This snapshot, taken on
12/08/2011
, shows web content acquired for preservation by The National Archives. External links, forms and search may not work in archived websites and contact details are likely to be out of date.
 
 
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Contextual information

Gathering information about individual pupils' context helps to:

  • develop a more complete picture of the overall school context;
  • analyse attainment results and progress for specific groups of pupils;
  • analyse the progress of pupils with a value added approach (using prior attainment);
  • analyse the progress of pupils with a contextual value added approach (using prior attainment and other contextual indicators.

Find out more about contextual information:

What is contextual information?

Typical background information to collect about a pupil includes the following.

  • Gender
  • Special educational needs
  • Eligibility for free school meals
  • First language
  • Date of joining
  • Ethnicity
  • Age
  • In care
  • Home address including postcode
  • Attendance

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Viewing and describing contextual information

As you view contextual information, search for characteristics that are not average (away from the centre line on this chart) and then look at the trend to identify if the background context is stable, rising or falling within the school population.

Statistics and distribution graph of a school’s statistics in 2003, 2004 and 2005, compared to the national average. Statistics include number on roll and the following percentages of that number: Girls; Pupils eligible for free school meals; Pupils from minority ethnic groups; Pupils whose first language is not believed to be English; Pupils with a statement of special educational needs; Pupils with special educational needs (including statements). The ‘pupils eligible for free school meals’ entry is highlighted, noting that the proportion of free school meals is falling in the school and that the proportion of free school meals is above average compared to the national average.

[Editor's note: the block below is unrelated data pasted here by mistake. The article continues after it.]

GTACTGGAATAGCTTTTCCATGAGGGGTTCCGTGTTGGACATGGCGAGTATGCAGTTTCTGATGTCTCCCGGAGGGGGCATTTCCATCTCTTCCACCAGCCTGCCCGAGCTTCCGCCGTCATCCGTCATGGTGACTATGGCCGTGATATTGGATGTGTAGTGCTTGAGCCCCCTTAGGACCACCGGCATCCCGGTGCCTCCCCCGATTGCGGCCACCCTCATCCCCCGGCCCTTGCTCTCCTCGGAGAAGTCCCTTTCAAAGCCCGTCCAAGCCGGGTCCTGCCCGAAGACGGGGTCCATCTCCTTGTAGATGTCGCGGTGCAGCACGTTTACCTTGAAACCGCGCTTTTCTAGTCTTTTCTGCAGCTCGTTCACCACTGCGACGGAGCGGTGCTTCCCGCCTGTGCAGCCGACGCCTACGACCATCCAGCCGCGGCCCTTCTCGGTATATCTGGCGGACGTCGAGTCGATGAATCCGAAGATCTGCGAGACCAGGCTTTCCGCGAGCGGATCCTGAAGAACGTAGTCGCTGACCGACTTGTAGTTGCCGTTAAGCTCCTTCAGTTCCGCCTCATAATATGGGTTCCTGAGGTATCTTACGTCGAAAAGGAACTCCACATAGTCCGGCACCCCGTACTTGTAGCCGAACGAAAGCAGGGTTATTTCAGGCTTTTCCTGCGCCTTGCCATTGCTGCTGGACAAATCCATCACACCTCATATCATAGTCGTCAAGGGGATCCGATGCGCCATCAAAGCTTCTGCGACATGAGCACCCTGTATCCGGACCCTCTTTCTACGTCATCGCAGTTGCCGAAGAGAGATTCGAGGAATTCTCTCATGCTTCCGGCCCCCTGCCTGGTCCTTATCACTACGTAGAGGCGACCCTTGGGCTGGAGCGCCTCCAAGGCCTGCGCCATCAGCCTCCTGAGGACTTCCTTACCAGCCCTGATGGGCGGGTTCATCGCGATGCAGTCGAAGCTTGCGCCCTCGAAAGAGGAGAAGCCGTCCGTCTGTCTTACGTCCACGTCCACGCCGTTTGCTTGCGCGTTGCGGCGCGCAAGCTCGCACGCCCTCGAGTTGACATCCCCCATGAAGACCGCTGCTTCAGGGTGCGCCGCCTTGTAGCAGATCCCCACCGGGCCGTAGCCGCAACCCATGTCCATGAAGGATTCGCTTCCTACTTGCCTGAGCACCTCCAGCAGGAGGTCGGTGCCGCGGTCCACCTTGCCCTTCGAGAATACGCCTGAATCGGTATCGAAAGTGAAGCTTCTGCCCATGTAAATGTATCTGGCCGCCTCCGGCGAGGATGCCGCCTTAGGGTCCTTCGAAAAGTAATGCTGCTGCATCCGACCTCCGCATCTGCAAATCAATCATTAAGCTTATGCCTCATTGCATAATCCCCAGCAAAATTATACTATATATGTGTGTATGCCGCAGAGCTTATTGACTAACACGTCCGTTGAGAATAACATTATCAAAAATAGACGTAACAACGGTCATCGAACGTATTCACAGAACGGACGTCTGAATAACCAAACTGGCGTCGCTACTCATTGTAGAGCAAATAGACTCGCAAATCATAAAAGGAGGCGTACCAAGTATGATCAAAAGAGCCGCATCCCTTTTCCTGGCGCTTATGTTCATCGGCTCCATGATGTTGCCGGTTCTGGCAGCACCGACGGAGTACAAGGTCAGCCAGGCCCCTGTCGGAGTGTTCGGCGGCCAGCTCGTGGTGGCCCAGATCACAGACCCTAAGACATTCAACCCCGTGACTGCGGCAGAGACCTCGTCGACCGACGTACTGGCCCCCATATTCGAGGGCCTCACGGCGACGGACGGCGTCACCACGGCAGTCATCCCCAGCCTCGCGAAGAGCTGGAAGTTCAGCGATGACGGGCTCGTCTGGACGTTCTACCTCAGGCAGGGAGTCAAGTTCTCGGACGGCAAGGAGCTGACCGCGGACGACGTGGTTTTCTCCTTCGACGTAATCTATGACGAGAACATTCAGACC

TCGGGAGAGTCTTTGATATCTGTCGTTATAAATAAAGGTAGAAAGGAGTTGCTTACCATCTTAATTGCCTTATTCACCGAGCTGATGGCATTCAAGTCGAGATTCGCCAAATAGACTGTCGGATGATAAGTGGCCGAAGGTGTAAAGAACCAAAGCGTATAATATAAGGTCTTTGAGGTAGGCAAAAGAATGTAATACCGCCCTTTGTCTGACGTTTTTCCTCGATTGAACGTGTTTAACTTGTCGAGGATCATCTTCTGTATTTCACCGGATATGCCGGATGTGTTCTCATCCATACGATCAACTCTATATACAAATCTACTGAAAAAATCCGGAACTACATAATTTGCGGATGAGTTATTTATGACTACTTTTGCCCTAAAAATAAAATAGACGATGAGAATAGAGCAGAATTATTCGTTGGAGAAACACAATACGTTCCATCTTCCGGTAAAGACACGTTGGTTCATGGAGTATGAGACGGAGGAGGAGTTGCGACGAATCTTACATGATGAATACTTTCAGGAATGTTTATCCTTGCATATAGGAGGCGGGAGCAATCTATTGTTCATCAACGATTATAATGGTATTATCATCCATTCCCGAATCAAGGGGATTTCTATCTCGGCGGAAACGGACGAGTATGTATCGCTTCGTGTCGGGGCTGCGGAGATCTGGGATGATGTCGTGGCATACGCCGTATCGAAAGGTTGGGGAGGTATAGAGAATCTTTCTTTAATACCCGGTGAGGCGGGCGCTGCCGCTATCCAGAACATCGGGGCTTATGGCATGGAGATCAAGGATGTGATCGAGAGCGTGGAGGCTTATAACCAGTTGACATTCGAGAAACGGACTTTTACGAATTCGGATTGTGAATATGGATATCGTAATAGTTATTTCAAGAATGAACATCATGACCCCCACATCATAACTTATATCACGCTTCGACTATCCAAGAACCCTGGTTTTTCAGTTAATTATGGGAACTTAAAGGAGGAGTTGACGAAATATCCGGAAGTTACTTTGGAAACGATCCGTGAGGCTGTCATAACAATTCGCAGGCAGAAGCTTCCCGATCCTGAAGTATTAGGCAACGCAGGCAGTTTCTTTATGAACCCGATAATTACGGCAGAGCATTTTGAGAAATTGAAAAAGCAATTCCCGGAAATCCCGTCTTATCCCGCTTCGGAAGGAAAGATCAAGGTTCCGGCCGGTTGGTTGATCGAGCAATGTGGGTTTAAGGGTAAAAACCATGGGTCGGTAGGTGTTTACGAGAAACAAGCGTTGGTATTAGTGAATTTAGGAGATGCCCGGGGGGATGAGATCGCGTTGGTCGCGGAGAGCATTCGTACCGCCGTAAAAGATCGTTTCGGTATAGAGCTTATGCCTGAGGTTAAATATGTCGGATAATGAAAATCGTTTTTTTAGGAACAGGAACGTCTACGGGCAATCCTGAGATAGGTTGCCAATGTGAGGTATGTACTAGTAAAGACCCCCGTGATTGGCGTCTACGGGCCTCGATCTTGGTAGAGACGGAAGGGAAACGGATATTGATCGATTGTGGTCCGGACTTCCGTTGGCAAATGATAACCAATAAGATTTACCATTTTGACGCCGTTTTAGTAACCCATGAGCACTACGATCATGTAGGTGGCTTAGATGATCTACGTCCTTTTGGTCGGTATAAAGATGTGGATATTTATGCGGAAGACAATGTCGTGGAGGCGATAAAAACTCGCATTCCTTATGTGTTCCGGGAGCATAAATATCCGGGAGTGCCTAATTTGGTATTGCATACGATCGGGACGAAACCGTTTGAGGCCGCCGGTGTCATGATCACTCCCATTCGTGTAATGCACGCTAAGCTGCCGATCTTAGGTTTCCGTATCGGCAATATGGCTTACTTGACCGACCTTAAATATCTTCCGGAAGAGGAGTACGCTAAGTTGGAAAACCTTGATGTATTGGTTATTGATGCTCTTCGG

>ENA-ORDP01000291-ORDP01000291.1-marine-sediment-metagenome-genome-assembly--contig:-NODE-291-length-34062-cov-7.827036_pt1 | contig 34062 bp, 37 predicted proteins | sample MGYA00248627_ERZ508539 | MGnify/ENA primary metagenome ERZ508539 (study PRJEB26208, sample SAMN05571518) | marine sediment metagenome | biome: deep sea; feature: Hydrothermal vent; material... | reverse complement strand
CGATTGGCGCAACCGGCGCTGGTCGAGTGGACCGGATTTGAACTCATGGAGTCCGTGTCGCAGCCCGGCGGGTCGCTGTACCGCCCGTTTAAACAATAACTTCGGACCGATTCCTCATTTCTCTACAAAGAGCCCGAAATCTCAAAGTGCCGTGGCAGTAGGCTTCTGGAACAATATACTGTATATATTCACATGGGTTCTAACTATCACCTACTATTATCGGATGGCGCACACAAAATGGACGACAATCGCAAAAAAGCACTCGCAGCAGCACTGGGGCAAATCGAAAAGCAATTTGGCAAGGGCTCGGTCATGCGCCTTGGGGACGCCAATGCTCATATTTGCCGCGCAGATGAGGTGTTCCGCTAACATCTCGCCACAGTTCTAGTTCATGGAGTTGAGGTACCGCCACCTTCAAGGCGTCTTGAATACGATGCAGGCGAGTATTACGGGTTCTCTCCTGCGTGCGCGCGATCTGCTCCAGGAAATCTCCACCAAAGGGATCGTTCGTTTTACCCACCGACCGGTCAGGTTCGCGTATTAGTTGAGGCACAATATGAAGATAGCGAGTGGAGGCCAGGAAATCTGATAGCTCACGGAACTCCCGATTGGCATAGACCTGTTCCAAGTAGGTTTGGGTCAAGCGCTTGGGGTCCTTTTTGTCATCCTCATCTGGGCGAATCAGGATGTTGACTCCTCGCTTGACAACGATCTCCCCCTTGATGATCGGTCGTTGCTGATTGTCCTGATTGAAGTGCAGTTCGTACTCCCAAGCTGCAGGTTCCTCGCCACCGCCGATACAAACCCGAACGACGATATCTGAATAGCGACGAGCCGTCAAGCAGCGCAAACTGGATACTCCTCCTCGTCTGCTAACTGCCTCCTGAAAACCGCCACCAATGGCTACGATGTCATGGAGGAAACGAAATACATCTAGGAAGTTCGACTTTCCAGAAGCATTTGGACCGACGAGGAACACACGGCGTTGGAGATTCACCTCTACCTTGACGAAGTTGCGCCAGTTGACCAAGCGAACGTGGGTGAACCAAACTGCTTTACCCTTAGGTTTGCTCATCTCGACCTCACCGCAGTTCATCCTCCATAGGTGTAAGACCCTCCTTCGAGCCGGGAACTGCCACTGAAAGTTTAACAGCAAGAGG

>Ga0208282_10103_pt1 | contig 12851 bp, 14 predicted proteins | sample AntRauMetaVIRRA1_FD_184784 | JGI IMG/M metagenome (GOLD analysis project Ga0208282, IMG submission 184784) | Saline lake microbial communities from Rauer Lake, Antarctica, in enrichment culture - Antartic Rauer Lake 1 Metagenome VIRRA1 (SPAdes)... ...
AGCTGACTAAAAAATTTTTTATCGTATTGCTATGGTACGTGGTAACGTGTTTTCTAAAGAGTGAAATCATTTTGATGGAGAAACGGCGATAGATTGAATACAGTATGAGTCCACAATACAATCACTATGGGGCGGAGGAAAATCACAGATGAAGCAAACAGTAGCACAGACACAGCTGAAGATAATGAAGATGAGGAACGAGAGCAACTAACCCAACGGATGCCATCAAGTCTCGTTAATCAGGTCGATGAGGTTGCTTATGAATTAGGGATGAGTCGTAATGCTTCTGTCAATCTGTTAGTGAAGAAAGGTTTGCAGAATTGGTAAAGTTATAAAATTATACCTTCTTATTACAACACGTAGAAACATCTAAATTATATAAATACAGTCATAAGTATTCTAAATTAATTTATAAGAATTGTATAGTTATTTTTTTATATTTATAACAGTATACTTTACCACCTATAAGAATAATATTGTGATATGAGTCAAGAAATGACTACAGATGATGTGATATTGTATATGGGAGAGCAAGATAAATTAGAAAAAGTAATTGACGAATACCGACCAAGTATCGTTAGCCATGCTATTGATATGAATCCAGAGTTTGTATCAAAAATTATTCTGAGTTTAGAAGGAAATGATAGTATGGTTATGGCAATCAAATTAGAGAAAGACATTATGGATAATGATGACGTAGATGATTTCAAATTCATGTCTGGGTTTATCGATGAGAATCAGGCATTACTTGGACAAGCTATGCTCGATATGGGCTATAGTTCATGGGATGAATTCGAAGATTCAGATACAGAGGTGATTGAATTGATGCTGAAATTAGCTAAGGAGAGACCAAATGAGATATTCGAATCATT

The following phrases are used to describe a school's context based upon the percentile value:

Diagram of the five phrases used in describing a school’s context based on its percentile value. From left to right: Well below average; Below average; Average; Above average; Well above average.

So for instance if a school was in the 87th percentile for number of pupils on roll, then the school is described as well above average in terms of the school roll.

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Measuring pupil mobility

Pupil mobility is 'the total movement in and out of schools by pupils other than at the usual times of joining and leaving' (Ofsted 2002). It exists in schools but for some the high levels of mobility make demands on school systems, resources, staff and the stable community of pupils.

There are several ways of measuring pupil mobility including:

1) MOBILITY = Pupils joining school + Pupils leaving school × 100 Total school roll in a given year